Immigration is a Lonely Journey in Search of One's Identity

The following is a rough summary of an article written by reporter Kyung Sup Kim which appeared in the Korea Times on May 4, 2019. Please click HERE for an image of the original article.

On May 1, under the sponsorship of AIISF, A Conversation about Diasporic Literature between Professors Chang-rae Lee and Eavan Boland was held at the Stanford Humanities Center.

With Rosemarie Nahm, a Korean American board member of AIISF moderating, the two professors infused a lot of their personal experiences in their conversation on diasporic literature.  The two professors agreed that even though the U.S. is a country of immigrants, in reality, immigrants in the U.S. experience great hardship and lead lonely lives.      

Chang-rae Lee, who immigrated to the U.S. with his parents at the age of 3, reflected on the emotional toll on his parents' lives as immigrants.  His parents, especially his mother, always lived with the discomfort that comes with language barriers and the sense of alienation from mainstream American society.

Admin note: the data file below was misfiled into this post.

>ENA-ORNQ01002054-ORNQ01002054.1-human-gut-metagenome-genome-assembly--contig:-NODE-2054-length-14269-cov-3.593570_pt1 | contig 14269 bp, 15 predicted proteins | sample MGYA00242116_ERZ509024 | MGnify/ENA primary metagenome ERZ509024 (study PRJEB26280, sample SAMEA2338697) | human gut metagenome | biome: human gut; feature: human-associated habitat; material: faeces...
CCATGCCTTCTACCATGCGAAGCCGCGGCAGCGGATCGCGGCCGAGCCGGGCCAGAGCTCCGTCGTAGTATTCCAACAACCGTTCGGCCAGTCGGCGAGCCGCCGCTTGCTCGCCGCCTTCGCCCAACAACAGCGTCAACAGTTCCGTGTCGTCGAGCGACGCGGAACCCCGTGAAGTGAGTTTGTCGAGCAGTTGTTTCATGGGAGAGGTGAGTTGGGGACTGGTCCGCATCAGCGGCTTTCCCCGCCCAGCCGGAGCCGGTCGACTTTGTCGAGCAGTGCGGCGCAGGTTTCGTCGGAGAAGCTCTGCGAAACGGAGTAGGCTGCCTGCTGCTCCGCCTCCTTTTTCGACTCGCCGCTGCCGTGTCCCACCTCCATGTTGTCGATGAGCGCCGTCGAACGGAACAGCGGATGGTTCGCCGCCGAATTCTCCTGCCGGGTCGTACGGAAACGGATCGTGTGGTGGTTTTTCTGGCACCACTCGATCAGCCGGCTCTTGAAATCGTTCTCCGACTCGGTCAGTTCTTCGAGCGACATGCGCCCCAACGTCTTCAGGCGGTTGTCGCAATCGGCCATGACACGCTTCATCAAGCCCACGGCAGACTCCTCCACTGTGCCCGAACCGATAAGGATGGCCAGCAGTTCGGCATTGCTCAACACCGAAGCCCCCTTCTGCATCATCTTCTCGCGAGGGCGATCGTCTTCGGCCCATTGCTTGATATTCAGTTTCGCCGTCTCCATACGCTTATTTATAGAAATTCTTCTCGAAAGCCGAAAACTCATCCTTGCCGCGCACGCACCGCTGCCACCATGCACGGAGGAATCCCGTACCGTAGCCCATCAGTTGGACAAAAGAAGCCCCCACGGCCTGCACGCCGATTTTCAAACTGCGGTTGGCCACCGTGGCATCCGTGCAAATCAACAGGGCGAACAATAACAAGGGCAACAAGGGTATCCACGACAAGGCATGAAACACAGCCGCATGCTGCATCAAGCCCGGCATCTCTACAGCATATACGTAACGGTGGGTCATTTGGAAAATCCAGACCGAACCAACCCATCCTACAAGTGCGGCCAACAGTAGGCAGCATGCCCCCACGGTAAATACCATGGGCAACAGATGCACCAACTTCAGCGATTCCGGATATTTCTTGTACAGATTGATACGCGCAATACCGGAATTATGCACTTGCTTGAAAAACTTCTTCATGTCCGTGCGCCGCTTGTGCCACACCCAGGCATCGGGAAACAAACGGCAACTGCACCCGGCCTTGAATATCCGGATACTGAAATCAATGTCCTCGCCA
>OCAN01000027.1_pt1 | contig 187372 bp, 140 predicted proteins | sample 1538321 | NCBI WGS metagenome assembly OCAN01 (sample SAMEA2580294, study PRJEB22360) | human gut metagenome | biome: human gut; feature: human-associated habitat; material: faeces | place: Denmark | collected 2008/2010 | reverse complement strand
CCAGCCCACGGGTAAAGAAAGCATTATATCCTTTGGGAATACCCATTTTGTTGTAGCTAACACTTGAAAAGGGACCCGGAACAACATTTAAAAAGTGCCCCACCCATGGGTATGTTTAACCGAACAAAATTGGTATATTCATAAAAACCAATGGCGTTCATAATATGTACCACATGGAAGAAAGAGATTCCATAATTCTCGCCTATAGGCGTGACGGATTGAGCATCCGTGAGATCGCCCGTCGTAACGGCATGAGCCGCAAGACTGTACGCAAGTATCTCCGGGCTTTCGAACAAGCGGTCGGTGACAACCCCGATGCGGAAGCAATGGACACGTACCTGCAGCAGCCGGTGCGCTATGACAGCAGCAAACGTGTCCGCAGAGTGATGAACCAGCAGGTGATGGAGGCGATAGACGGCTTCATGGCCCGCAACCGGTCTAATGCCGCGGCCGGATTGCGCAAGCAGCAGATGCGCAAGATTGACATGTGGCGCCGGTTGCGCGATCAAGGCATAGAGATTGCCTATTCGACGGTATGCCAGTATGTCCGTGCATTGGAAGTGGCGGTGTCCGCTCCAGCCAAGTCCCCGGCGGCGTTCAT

Eavan Boland moved to London, England at the age of 6 with her diplomat father.  She returned to Ireland where, upon graduating from college, she pursued a career as a poet and professor.  Since 1996, she has been an English professor at Stanford. 

Levinthal Hall where the event took place was filled with over 100 students and community members in attendance.

Russell Nauman